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Buffy the Vampire Slayer

Season 6 Episode 2

Bargaining (2)

Aired Tuesday 8:00 PM Oct 02, 2001 on The WB
out of 10
User Rating
484 votes

By TV.com Users

Episode Summary

As a gang of demon bikers attack, the Scooby Gang is chased away from Buffy’s gravesite thinking that the resurrection was a failure. They do not realize that the Slayer is alive...right where they left her. Buffy is awake but disoriented and afraid as she must claw her way out of her own grave. The Slayer is back, but if her friends cannot get to her and snap her out of the daze she is in, they may lose Buffy all over again.moreless

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  • Part two struggles a bit because it spends too much screen time dragging out the lame biker demon threat.

    With that said, there's still plenty of important character development and powerful images that keep this episode alive and darkly cracking. Most of the great material, and where most of the episode focuses, comes from a very new, very confused, and desparately saddened Buffy. There's a lot of really fantastic subtle acting from SMG here, and even more in the follow up "After Life". Quick! To the heart of the review! Away!

    Actually, before I begin I just want to express a grievance of mine in that a lot of people seem to talk about how many times Buffy dies and comes back like it's 'cool' or something. I really hate this because it gives off a really bad impression to new viewers. Buffy does not die a lot. In my mind she only genuinely dies, in the permanent sense, once in the entire series: "The Gift". The "dead in the medical sense" is really overblown by people and makes it seem like Buffy dying is frequent and a joke. This annoys me to no end. Stop talking like that! It scares away new viewers and isn't even really true.

    With that said, Buffy's alive! There are so many ways this could have been handled poorly, but "Bargaining," "After Life," and the rest of S6 are fortunately up to the chore of handling this realistically. Here in this episode Buffy goes through three distinctive states starting with shock, then moving into utter confusion, then finally the dead weight that is depression. Let me preface my feelings about Buffy's mental state this season by saying that I've never been this depressed myself before, I cannot directly relate to her relationship with Spike, and I've never had reason to be quite that ashamed with my actions before.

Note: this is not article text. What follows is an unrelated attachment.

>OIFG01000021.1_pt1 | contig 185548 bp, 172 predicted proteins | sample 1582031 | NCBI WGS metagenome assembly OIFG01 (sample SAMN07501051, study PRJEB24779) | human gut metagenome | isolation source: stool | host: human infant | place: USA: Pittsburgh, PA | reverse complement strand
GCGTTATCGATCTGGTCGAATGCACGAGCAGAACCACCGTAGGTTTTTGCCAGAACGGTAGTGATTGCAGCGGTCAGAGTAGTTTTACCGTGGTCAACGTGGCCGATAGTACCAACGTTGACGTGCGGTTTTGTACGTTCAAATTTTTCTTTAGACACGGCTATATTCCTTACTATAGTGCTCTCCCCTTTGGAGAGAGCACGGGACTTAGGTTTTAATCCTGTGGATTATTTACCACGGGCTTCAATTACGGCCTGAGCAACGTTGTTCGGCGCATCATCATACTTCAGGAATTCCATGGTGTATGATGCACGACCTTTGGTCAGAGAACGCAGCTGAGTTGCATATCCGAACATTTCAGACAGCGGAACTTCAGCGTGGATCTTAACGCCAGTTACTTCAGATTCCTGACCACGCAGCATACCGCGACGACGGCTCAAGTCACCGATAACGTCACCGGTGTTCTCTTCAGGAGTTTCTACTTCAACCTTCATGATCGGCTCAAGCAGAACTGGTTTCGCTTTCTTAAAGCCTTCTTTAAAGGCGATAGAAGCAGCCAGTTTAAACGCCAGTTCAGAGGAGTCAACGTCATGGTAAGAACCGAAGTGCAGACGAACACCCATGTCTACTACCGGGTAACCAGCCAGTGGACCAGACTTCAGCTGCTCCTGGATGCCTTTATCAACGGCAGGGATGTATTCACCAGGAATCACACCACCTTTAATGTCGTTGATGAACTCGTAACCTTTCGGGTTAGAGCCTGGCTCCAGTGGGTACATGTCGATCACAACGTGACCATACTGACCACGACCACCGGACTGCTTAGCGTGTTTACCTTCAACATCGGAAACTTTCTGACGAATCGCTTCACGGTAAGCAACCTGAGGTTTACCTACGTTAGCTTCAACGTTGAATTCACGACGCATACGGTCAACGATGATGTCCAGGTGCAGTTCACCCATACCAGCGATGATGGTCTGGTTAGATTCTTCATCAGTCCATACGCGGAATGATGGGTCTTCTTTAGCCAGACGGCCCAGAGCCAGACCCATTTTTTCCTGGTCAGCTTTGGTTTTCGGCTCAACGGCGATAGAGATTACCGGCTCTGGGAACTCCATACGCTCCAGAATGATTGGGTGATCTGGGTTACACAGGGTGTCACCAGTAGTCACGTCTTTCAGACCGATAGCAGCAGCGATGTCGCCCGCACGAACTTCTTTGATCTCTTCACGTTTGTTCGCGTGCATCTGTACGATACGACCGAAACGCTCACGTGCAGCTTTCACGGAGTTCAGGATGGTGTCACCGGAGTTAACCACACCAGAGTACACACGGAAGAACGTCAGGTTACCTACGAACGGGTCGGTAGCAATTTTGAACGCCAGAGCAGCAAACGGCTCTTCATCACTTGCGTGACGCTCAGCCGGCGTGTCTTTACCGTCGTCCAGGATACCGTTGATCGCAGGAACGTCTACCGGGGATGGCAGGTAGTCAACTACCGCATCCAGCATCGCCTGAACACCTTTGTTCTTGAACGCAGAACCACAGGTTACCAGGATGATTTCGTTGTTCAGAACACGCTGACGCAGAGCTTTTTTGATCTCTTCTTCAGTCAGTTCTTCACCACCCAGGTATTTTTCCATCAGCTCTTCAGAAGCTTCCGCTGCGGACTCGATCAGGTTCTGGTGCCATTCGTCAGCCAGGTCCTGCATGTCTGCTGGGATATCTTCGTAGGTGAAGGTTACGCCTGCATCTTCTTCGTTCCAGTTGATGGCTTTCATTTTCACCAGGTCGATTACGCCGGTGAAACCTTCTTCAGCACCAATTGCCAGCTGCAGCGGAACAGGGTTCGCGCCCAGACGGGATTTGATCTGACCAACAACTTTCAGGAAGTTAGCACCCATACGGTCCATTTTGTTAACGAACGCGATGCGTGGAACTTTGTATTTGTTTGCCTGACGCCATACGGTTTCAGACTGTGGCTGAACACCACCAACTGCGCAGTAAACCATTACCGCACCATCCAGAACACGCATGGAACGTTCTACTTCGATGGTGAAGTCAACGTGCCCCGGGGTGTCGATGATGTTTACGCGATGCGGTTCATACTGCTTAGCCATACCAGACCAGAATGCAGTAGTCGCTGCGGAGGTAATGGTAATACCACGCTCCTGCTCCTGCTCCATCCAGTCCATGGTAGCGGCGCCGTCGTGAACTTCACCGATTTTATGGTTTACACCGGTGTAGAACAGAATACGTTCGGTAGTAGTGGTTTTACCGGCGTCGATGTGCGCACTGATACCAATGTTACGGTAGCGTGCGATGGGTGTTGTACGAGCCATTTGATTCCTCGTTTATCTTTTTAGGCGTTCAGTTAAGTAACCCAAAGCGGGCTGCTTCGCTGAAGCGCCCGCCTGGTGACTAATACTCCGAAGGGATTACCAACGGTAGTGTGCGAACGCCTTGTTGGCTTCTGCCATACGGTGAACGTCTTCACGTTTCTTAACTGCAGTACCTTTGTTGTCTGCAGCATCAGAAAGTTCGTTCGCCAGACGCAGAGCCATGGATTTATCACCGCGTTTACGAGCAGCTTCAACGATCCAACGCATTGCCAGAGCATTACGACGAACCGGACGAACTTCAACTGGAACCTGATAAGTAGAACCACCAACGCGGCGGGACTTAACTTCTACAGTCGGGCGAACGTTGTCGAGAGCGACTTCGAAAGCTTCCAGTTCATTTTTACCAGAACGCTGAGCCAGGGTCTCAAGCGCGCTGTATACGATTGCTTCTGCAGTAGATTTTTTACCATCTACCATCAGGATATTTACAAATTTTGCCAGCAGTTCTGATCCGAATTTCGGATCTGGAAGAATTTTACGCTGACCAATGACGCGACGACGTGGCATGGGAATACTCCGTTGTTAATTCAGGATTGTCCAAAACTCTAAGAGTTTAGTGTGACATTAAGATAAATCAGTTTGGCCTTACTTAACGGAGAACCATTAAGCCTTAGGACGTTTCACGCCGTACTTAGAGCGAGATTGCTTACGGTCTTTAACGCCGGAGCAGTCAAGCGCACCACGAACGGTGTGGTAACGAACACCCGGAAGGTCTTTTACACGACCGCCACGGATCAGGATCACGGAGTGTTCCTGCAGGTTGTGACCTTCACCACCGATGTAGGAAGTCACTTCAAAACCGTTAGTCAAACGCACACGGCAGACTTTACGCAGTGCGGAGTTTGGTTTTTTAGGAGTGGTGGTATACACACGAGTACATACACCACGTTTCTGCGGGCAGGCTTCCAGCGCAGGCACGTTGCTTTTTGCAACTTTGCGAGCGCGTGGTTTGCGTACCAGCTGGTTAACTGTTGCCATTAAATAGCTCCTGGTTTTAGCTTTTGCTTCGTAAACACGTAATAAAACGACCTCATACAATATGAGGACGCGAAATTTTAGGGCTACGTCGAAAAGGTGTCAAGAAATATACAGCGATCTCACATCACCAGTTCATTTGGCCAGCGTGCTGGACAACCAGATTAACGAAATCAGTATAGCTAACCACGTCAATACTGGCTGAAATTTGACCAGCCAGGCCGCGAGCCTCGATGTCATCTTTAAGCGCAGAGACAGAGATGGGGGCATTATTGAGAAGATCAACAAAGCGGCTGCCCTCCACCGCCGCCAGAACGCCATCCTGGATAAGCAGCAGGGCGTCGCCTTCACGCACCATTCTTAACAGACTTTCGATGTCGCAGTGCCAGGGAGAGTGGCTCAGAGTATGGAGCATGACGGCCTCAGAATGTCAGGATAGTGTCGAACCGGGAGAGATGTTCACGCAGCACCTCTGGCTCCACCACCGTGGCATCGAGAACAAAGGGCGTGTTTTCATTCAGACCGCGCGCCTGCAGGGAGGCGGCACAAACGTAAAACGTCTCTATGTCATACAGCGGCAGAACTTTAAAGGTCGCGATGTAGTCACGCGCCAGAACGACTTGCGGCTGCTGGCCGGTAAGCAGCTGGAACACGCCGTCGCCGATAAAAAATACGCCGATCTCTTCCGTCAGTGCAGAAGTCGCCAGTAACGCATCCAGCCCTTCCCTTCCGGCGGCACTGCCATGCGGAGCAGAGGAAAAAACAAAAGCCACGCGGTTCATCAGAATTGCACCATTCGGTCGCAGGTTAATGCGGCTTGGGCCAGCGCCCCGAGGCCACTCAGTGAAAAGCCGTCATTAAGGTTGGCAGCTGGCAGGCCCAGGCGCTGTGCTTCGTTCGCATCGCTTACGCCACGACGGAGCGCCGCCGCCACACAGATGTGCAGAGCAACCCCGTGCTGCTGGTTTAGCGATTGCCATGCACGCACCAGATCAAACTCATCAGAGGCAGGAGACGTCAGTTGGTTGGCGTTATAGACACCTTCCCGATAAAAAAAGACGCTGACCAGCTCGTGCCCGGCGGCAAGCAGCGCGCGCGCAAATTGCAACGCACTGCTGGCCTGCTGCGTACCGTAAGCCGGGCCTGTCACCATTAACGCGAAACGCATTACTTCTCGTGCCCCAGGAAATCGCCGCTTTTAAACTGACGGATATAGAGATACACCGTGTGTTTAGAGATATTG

I say all this because I still find all this subject matter utterly captivating and thought-provoking. To be able to get inside someone's head during extremely dark times, see how they struggle, and see them find the strength to pull out of it is something that's not only useful insight for me in case I ever need to help someone who's like this, but also if I myself ever have a really bad spell in my life. Also, this is all just plain fascinating to think about.

    As long as you look closely, which sometimes requires noticing some sutble material, S6 is as strongly written as any other season of Buffy after the first, with the notable exception of Willow's characterization in "Wrecked". What's especially true is that the writers still completely excel at showing me what's inside the characters' heads and why they're doing what they're doing. Buffy does some shameful things this season but, you know, I understand why she's doing them and still sympathize while cheering her on to overcome very traumatic internal problems.

    "Bargaining Pt. 2" begins a very long, very harsh road for Buffy to travel this season. As she's ripped out of heaven and dropped into her body on Earth she awakens in utter shock, trapped in her own coffin with no light aside from the residue of the spell that Willow casted, and has practically no air. This forces her to horrifyingly punch her way through her coffin, crawl up through the dirt, exactly like a vampire, and then claw her way to the surface -- all this nearly kills her immediately again. It's at this point where a particular scene in "Nightmares" becomes strikingly relevant: one of Buffy's worst fears was being buried alive and having to crawl out of her own grave. Well, Buffy is now forced to live this nightmare for real, and it's not pretty.

    After her hand plunges from the dirt in her grave, she pulls herself out and in complete shock must stare at her own tombstone in the black of night. As she roams the streets of Sunnydale, in flames from the bikers, we get a visually impressive metaphor in that the literal burning is representative of hell itself. This is where Buffy thinks she is now, and I can't blame her when considering where she was only minutes earlier. Buffy looks completely disorientated, confused, and scared. The little touches, like how Buffy is pained and incredibly reactionary to loud noises and any bright light, add a lot to the overall effect of these sequences. The overall imagery here is very impressive and actually makes good use of a gang of demons that just terrorized the town.

    Buffy finally wanders herself into the demon crowd, 100% disorientated and still without any words, to watch the final embodiment of a care-free existence of herself very violently ripped apart into pieces all over the ground -- another metaphor representing her loss of happiness and her mind being shattered into a ton of pieces. Welcome to S6 everyone! Some people fail to see that just because the later seasons don't use the supernatural to create commentary on life in high school doesn't mean it doesn't make use of metaphor anymore.